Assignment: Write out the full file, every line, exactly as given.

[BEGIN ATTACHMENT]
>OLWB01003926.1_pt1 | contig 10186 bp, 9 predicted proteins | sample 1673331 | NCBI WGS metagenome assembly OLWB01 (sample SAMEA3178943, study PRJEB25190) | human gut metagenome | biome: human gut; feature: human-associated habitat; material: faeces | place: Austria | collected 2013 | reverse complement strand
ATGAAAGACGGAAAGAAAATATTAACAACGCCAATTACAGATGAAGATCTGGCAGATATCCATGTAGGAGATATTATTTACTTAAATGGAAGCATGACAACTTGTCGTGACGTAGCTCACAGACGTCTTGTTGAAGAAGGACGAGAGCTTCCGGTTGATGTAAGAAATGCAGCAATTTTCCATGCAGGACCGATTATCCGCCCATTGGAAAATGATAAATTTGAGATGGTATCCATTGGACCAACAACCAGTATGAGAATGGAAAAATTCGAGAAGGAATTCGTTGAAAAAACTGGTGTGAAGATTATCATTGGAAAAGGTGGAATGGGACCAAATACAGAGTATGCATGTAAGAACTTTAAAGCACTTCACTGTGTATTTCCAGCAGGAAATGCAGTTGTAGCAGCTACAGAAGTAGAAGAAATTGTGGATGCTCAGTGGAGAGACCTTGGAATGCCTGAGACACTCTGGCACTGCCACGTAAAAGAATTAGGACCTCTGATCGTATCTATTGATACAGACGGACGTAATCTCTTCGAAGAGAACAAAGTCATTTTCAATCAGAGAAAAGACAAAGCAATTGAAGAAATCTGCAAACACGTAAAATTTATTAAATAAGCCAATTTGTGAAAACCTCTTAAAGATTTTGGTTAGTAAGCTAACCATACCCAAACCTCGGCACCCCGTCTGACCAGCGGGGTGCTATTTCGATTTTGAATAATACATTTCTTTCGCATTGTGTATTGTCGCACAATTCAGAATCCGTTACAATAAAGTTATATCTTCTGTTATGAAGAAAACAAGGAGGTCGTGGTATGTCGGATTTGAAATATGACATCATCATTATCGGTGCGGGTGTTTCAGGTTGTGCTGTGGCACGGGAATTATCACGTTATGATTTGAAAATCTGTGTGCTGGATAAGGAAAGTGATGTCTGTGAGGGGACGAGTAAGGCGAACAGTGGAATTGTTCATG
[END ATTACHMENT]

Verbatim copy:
>OLWB01003926.1_pt1 | contig 10186 bp, 9 predicted proteins | sample 1673331 | NCBI WGS metagenome assembly OLWB01 (sample SAMEA3178943, study PRJEB25190) | human gut metagenome | biome: human gut; feature: human-associated habitat; material: faeces | place: Austria | collected 2013 | reverse complement strand
ATGAAAGACGGAAAGAAAATATTAACAACGCCAATTACAGATGAAGATCTGGCAGATATCCATGTAGGAGATATTATTTACTTAAATGGAAGCATGACAACTTGTCGTGACGTAGCTCACAGACGTCTTGTTGAAGAAGGACGAGAGCTTCCGGTTGATGTAAGAAATGCAGCAATTTTCCATGCAGGACCGATTATCCGCCCATTGGAAAATGATAAATTTGAGATGGTATCCATTGGACCAACAACCAGTATGAGAATGGAAAAATTCGAGAAGGAATTCGTTGAAAAAACTGGTGTGAAGATTATCATTGGAAAAGGTGGAATGGGACCAAATACAGAGTATGCATGTAAGAACTTTAAAGCACTTCACTGTGTATTTCCAGCAGGAAATGCAGTTGTAGCAGCTACAGAAGTAGAAGAAATTGTGGATGCTCAGTGGAGAGACCTTGGAATGCCTGAGACACTCTGGCACTGCCACGTAAAAGAATTAGGACCTCTGATCGTATCTATTGATACAGACGGACGTAATCTCTTCGAAGAGAACAAAGTCATTTTCAATCAGAGAAAAGACAAAGCAATTGAAGAAATCTGCAAACACGTAAAATTTATTAAATAAGCCAATTTGTGAAAACCTCTTAAAGATTTTGGTTAGTAAGCTAACCATACCCAAACCTCGGCACCCCGTCTGACCAGCGGGGTGCTATTTCGATTTTGAATAATACATTTCTTTCGCATTGTGTATTGTCGCACAATTCAGAATCCGTTACAATAAAGTTATATCTTCTGTTATGAAGAAAACAAGGAGGTCGTGGTATGTCGGATTTGAAATATGACATCATCATTATCGGTGCGGGTGTTTCAGGTTGTGCTGTGGCACGGGAATTATCACGTTATGATTTGAAAATCTGTGTGCTGGATAAGGAAAGTGATGTCTGTGAGGGGACGAGTAAGGCGAACAGTGGAATTGTTCATG